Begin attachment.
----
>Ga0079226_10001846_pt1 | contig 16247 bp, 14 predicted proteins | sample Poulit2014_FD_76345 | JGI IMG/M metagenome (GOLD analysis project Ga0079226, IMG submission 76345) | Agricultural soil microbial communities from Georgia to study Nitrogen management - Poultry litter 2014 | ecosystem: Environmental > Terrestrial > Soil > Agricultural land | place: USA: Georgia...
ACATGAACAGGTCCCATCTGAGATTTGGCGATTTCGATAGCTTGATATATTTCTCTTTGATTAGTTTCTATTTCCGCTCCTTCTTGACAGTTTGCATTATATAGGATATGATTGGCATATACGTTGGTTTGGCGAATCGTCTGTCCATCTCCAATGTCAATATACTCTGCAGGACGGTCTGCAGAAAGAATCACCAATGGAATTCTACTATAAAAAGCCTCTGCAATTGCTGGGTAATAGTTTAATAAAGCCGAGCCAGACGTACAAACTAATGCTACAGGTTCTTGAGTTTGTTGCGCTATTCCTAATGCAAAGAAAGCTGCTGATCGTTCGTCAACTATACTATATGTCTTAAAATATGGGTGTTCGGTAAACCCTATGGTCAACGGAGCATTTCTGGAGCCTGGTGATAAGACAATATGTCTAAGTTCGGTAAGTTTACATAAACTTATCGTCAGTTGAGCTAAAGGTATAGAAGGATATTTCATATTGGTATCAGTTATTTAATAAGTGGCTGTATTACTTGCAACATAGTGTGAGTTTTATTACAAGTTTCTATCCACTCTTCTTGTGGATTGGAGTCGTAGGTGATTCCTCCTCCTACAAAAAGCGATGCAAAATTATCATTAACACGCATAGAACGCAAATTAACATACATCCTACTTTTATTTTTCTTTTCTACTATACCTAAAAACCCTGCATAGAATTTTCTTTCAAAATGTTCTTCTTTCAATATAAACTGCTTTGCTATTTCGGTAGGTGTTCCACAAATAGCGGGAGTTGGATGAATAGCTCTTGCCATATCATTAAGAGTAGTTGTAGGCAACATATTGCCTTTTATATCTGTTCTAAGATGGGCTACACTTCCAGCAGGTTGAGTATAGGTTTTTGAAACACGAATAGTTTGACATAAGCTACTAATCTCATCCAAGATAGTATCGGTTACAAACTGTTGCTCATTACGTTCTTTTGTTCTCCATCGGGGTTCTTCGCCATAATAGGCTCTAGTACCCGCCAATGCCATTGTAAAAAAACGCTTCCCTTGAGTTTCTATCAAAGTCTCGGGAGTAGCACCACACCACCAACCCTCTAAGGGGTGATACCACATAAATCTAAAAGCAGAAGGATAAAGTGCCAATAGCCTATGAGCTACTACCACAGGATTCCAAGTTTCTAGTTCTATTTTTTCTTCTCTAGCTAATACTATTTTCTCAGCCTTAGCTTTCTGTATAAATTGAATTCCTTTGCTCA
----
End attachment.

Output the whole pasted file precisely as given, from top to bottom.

>Ga0079226_10001846_pt1 | contig 16247 bp, 14 predicted proteins | sample Poulit2014_FD_76345 | JGI IMG/M metagenome (GOLD analysis project Ga0079226, IMG submission 76345) | Agricultural soil microbial communities from Georgia to study Nitrogen management - Poultry litter 2014 | ecosystem: Environmental > Terrestrial > Soil > Agricultural land | place: USA: Georgia...
ACATGAACAGGTCCCATCTGAGATTTGGCGATTTCGATAGCTTGATATATTTCTCTTTGATTAGTTTCTATTTCCGCTCCTTCTTGACAGTTTGCATTATATAGGATATGATTGGCATATACGTTGGTTTGGCGAATCGTCTGTCCATCTCCAATGTCAATATACTCTGCAGGACGGTCTGCAGAAAGAATCACCAATGGAATTCTACTATAAAAAGCCTCTGCAATTGCTGGGTAATAGTTTAATAAAGCCGAGCCAGACGTACAAACTAATGCTACAGGTTCTTGAGTTTGTTGCGCTATTCCTAATGCAAAGAAAGCTGCTGATCGTTCGTCAACTATACTATATGTCTTAAAATATGGGTGTTCGGTAAACCCTATGGTCAACGGAGCATTTCTGGAGCCTGGTGATAAGACAATATGTCTAAGTTCGGTAAGTTTACATAAACTTATCGTCAGTTGAGCTAAAGGTATAGAAGGATATTTCATATTGGTATCAGTTATTTAATAAGTGGCTGTATTACTTGCAACATAGTGTGAGTTTTATTACAAGTTTCTATCCACTCTTCTTGTGGATTGGAGTCGTAGGTGATTCCTCCTCCTACAAAAAGCGATGCAAAATTATCATTAACACGCATAGAACGCAAATTAACATACATCCTACTTTTATTTTTCTTTTCTACTATACCTAAAAACCCTGCATAGAATTTTCTTTCAAAATGTTCTTCTTTCAATATAAACTGCTTTGCTATTTCGGTAGGTGTTCCACAAATAGCGGGAGTTGGATGAATAGCTCTTGCCATATCATTAAGAGTAGTTGTAGGCAACATATTGCCTTTTATATCTGTTCTAAGATGGGCTACACTTCCAGCAGGTTGAGTATAGGTTTTTGAAACACGAATAGTTTGACATAAGCTACTAATCTCATCCAAGATAGTATCGGTTACAAACTGTTGCTCATTACGTTCTTTTGTTCTCCATCGGGGTTCTTCGCCATAATAGGCTCTAGTACCCGCCAATGCCATTGTAAAAAAACGCTTCCCTTGAGTTTCTATCAAAGTCTCGGGAGTAGCACCACACCACCAACCCTCTAAGGGGTGATACCACATAAATCTAAAAGCAGAAGGATAAAGTGCCAATAGCCTATGAGCTACTACCACAGGATTCCAAGTTTCTAGTTCTATTTTTTCTTCTCTAGCTAATACTATTTTCTCAGCCTTAGCTTTCTGTATAAATTGAATTCCTTTGCTCA